Random facts about the San Juan Islands

The San Juan Islands of Washington State are nestled between the three great cities of Seattle, Vancouver B.C. and Victoria B.C., surrounded by the Salish Sea. Of the 172 named islands, three of them—Lopez, Orcas and San Juan—have lodging, attractions and amenities for visitors. Real islands, real close; the Islands are only a scenic 30-45 minute flight from Seattle or an hour and a half drive north of Seattle to Anacortes, and then a scenic hour long ride aboard a Washington State ferry. In the summer, passenger ferries connect the islands with Bellingham, Seattle and Port Townsend.

Photo by: Phil Green
Photo by: Phil Green

Boaters and area residents are aware of the lure of the San Juan Islands, but did you know these five interesting factoids?

1. The Pig War: A 12-year potluck, er, standoff, began in 1859 between English soldiers and American settlers on San Juan Island when an American found an English pig rooting in his potato patch—and shot it dead. The incident sparked a dozen years of posturing, parties and politics, with each side vying for ownership of the islands, resulting in the decision in 1872 by international arbitrator Kaiser Wilhelm I of Germany to award the San Juan Islands to the United States. Now, the San Juan Island National Historical Park, comprised of two sites—English Camp and American Camp—are excellent places to hike, picnic, play on the beach, experience wildlife and enjoy a wealth of activities, including the summer living history events. Rather than war, the Park commemorates the peaceful resolution of conflict.

Photo by: Jim Maya
Photo by: Jim-Maya

2. Life in the Slow Lane: No stop lights. No McDonald’s. Not even a Starbucks. In San Juan County, drivers rarely even honk. And sometimes, in the quiet season, you can drive from one end of the island to the other and not encounter another car. But it is nearly impossible to drive any distance without seeing a deer. So drive slowly! If you see one deer, its baby may be crossing the road right behind! Mini-factoid: Did you know that deer antlers are the fastest growing living tissue on the planet?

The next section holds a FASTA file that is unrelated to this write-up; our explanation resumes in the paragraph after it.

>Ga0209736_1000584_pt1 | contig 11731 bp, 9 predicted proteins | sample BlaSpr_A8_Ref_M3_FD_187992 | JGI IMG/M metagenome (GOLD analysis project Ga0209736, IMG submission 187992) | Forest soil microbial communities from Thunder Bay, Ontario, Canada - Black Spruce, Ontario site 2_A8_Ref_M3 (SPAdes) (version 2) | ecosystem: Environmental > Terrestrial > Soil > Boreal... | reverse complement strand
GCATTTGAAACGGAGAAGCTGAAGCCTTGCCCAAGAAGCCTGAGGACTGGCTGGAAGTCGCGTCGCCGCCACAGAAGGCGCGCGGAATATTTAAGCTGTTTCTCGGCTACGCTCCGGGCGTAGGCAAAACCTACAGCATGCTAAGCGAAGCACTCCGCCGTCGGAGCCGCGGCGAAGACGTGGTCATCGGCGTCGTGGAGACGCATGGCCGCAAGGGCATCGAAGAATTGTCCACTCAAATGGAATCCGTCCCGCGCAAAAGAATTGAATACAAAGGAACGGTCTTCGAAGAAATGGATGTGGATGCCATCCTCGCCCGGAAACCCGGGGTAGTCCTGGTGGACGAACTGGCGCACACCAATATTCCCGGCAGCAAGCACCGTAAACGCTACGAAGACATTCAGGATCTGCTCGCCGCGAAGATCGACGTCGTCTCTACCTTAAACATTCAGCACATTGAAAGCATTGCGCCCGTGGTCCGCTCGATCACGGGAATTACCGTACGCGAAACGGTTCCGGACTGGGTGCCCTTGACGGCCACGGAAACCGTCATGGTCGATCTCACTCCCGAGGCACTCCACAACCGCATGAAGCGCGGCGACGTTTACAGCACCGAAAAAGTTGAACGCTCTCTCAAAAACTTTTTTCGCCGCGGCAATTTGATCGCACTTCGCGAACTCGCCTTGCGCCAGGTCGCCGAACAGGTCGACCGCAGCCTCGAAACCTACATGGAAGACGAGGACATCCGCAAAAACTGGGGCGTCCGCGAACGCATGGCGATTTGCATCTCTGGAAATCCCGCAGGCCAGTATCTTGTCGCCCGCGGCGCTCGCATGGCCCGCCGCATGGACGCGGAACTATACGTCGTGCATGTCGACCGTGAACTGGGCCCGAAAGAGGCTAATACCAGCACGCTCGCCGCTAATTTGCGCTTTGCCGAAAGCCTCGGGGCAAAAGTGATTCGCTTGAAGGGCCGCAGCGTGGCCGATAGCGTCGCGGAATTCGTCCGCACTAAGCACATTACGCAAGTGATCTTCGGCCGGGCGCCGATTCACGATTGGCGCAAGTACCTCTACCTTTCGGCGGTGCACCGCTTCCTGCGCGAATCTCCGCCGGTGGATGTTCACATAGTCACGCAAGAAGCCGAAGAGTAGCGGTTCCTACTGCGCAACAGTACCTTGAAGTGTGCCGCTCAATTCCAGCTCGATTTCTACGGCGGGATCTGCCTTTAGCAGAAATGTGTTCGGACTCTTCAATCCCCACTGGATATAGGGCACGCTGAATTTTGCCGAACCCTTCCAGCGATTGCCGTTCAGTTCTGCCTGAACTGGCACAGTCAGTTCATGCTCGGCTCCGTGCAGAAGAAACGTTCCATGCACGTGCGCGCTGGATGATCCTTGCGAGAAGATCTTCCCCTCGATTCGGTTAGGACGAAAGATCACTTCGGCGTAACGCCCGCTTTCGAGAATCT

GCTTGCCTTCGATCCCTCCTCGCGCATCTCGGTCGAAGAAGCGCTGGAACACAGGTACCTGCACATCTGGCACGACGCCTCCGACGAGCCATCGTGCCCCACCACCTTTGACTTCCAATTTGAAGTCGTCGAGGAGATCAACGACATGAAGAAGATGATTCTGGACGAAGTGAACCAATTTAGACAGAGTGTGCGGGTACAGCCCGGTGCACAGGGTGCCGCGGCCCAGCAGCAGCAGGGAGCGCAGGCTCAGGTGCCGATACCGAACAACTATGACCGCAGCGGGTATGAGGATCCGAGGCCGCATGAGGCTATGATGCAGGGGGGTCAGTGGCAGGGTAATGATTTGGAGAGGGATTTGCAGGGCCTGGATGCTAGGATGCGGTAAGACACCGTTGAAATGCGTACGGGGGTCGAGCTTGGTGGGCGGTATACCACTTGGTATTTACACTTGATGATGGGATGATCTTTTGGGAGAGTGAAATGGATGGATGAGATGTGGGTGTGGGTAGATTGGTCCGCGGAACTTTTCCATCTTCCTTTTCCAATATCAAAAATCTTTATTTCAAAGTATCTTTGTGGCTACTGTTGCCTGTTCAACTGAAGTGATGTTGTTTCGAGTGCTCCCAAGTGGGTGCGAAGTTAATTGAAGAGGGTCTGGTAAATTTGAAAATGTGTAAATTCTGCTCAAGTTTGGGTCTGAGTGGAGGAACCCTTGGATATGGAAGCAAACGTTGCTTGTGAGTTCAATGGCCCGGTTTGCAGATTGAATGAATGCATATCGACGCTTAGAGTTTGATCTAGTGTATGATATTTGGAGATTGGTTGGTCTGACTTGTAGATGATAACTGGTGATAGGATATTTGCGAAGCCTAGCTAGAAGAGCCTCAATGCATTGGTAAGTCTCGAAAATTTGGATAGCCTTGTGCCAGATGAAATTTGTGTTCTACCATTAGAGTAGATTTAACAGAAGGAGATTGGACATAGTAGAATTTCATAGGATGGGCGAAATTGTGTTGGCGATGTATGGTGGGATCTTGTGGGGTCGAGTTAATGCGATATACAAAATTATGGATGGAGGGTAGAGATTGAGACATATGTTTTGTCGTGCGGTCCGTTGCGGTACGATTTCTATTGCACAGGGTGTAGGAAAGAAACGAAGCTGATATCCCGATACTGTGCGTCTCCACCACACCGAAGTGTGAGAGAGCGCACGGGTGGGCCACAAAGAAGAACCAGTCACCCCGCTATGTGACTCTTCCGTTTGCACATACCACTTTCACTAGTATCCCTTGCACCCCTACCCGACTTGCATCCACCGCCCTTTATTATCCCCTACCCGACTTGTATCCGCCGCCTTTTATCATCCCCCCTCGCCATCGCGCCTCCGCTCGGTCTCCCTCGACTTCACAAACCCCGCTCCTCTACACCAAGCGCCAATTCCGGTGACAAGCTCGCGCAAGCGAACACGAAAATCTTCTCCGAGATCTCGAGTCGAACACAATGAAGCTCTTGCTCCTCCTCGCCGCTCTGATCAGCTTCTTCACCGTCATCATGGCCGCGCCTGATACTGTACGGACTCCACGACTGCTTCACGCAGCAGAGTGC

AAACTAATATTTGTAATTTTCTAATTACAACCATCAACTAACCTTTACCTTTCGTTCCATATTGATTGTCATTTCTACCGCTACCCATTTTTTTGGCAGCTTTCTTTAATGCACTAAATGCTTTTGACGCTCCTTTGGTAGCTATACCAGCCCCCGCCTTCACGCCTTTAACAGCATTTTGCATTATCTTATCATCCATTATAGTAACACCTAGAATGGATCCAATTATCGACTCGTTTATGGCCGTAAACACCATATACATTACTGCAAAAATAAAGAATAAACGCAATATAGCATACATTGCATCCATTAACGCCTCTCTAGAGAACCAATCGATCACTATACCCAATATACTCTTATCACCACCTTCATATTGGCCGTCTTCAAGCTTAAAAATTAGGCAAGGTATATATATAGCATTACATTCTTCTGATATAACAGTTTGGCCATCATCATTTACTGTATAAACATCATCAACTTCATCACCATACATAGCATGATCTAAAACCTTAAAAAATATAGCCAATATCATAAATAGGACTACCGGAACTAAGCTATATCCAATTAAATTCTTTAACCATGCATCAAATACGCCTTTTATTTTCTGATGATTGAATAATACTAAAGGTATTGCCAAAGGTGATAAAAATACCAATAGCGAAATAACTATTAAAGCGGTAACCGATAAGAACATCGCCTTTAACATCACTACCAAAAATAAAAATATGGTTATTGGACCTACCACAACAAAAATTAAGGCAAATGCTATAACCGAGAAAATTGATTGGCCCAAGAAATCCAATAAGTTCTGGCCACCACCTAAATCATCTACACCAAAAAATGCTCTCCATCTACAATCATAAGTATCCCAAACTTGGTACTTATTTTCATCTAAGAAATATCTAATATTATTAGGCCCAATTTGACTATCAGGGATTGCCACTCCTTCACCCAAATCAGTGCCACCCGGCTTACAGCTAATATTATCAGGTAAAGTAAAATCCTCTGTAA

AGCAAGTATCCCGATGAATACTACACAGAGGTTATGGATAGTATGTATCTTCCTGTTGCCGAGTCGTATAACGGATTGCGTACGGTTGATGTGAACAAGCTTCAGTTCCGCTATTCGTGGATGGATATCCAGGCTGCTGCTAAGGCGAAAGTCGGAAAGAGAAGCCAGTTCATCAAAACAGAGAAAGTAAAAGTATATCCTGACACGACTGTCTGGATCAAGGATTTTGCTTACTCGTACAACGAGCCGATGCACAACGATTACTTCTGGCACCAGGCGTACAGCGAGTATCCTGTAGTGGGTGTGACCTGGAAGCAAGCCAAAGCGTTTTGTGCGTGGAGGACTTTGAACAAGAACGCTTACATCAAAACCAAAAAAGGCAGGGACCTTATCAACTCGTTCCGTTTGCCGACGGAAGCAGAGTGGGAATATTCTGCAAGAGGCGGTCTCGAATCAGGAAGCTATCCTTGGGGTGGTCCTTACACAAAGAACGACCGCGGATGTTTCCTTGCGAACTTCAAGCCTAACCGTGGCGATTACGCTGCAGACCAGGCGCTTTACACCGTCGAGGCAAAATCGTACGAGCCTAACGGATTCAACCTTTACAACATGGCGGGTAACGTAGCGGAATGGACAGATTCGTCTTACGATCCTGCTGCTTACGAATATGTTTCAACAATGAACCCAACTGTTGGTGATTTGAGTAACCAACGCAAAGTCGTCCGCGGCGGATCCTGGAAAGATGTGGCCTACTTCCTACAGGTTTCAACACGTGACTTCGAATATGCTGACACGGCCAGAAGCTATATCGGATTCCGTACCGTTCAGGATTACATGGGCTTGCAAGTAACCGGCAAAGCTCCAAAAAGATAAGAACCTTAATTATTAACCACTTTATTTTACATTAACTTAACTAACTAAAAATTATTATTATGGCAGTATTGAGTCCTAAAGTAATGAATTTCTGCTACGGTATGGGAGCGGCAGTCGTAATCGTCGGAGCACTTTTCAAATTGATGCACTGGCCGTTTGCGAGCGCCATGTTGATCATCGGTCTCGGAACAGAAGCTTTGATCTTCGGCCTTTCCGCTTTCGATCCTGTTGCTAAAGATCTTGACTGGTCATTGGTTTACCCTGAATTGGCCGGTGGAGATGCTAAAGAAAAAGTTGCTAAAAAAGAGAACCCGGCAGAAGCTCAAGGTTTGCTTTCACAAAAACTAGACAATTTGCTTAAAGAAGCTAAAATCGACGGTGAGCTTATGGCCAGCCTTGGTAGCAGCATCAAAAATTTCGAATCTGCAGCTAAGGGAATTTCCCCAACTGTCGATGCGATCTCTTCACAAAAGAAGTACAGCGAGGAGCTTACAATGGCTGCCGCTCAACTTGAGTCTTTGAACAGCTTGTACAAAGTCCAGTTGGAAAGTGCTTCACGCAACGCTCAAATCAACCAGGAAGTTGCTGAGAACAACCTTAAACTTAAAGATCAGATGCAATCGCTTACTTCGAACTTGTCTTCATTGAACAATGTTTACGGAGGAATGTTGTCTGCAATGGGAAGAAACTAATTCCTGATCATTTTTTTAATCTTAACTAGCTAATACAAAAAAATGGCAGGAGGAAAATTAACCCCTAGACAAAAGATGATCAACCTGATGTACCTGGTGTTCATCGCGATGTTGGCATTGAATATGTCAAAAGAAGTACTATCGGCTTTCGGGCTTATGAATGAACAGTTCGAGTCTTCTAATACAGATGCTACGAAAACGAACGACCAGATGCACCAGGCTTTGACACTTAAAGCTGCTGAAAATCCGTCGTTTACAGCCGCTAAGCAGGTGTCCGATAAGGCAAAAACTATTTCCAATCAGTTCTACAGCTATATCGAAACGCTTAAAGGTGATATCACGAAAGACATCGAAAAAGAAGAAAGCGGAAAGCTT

3. More Shore: San Juan County has more miles of marine shoreline (408) and more nesting bald eagles than any other county in the continental USA. That’s right – the entire country. San Juan Island is also one of the best places in the world for shore-based whale watching. Orca and minke whales are found year-round, humpback whales in summer, not to mention Steller sea lions, harbor seals, and Dall’s porpoise.

Photo by: Phil Green
Photo by: Phil Green

4. Rain? What Rain?: Contrary to weatheristic gossip, the islands are not always huddling under drizzle. With 247 days with sunshine a year and about half the annual rainfall of the Seattle area. The Islands bask in the “rain shadow” of the Olympic Mountains which means that hiking, biking and kayaking can be year-round pursuits.

Photo by: Barbara-Marrett
Photo by: Barbara Marrett

5. What’s in a Name?: No one knows for sure how the town of Friday Harbor (the only incorporated town in San Juan County) was named. Originally “Friday’s Harbor,” it is thought to be named after Peter Poalie Friday (Poalima means Friday in Hawaiian), the Kanaka (Hawaiian) sheepherder who lived there before it was a town. Some think his son Joseph was the namesake. But another story goes that a boat was passing and yelled out to Friday on shore, “What day is it?” but Friday thought he was asking his name. Nevermind, both questions had the same answer – Friday! Whichever story you believe, we still “Thank God it’s Friday!”

Photo by: Tom-Reeve
Photo by: Tom Reeve

If you know of some other interesting factoids about the San Juan Islands, please post a comment below. Click the following link to read about other Random Factoid Friday destinations.

Mike Shubic

Mike Shubic is a seasoned road trip travel video blogger, traversing the byways of the world looking for those hidden gems of the road. From unique destinations, unexpected discoveries, creative cuisine, intriguing inns to exciting attractions…the road is his page. The experiences are his ink. And every 300 miles, a new chapter begins. Whether you live vicariously or by example, Mike will do the exploring so you can have an adventure.